When does the sense of smell develop in a fetus?

Dr. Michael Roizen, MD
Internal Medicine
It used to be that scientists believed fetuses had about as much of a sense of smell as they had a sense of fashion; that's because smelling typically depends on such basics as air and breathing. Now, though, it's believed that amniotic fluid jets though the nasal and oral cavities to actually help a fetus smell. That ability starts at about 30 weeks; before that time, tissues plug up the nasal cavities.

The sense of smell begins developing much earlier, as olfactory epithelial cells form in a fetus at 9 weeks along with nostrils. These cells connect to molecules that bind with the olfactory nerve (which leads to the brain).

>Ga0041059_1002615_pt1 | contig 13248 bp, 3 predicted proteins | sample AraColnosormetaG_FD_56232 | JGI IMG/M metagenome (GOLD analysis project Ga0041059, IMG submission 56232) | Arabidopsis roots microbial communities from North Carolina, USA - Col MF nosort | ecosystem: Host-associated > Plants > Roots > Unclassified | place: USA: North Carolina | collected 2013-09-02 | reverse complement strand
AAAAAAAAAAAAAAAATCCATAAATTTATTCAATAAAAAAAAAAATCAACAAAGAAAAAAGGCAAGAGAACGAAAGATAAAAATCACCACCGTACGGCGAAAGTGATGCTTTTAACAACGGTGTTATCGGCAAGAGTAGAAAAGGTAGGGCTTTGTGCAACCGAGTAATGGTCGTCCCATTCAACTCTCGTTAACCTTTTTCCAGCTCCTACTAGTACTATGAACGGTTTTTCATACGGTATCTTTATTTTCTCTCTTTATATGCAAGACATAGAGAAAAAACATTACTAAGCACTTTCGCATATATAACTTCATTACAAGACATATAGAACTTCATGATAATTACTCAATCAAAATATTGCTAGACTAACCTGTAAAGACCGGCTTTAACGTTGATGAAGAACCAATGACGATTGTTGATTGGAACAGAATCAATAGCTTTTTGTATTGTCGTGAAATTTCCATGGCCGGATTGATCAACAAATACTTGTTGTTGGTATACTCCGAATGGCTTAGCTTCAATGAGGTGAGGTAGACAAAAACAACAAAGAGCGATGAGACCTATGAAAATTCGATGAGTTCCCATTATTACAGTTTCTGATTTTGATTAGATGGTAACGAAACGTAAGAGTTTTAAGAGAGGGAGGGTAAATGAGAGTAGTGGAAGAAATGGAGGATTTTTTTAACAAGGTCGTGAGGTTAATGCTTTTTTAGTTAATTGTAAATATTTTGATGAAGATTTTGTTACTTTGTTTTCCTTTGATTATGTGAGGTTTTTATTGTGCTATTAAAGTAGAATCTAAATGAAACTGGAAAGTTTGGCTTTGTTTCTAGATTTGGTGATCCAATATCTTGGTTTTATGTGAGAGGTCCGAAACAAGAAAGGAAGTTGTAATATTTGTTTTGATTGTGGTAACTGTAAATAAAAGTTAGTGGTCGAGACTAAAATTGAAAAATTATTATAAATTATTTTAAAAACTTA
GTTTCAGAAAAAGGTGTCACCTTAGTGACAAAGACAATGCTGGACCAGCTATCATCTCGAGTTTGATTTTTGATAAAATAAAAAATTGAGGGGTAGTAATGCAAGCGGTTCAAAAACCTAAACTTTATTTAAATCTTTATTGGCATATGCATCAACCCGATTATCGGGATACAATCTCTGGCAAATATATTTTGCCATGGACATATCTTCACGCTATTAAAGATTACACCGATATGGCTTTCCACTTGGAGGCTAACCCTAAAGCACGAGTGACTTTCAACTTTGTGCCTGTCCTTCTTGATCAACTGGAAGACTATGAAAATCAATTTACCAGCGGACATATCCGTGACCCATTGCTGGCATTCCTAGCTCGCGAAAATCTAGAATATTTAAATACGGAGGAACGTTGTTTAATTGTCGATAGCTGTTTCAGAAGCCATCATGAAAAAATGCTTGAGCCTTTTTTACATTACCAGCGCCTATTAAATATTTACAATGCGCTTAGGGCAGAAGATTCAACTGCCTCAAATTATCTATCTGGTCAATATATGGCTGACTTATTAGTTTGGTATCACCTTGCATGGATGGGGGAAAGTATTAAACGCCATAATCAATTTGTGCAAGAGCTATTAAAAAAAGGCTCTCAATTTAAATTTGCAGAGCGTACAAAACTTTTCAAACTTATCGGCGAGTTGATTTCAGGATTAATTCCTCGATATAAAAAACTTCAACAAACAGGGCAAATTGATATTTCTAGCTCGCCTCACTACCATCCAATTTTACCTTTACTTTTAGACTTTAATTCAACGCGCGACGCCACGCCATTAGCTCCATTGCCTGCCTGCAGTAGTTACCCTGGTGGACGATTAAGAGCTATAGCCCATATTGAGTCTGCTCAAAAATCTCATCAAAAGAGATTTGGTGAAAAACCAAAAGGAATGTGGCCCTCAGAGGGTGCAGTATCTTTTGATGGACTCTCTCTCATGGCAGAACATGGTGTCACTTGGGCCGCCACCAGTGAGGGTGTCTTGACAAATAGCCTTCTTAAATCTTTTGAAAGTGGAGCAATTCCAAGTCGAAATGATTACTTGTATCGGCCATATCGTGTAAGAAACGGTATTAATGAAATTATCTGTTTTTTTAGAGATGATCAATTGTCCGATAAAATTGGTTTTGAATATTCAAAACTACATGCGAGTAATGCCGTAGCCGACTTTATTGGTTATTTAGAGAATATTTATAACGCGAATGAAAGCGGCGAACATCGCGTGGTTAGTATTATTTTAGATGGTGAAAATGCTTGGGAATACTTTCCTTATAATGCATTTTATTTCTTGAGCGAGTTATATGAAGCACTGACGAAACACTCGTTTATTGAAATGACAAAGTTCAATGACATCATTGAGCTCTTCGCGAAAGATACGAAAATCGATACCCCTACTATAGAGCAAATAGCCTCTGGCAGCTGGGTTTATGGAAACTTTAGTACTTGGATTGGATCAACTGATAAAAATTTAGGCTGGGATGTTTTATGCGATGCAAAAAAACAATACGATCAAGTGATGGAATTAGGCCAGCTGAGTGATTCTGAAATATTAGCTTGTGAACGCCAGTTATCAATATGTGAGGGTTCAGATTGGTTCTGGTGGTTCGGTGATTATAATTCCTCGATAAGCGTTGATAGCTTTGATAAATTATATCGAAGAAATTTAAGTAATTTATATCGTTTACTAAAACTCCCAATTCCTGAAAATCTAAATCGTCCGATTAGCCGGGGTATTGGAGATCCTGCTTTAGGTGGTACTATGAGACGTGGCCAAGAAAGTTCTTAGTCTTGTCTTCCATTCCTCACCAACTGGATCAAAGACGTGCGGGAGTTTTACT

After your baby develops a sense of smell, he can actually smell everything that you eat or inhale. The lesson: Mom should eat what she wants her baby to like to smell.
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Important: This content reflects information from various individuals and organizations and may offer alternative or opposing points of view. It should not be used for medical advice, diagnosis or treatment. As always, you should consult with your healthcare provider about your specific health needs.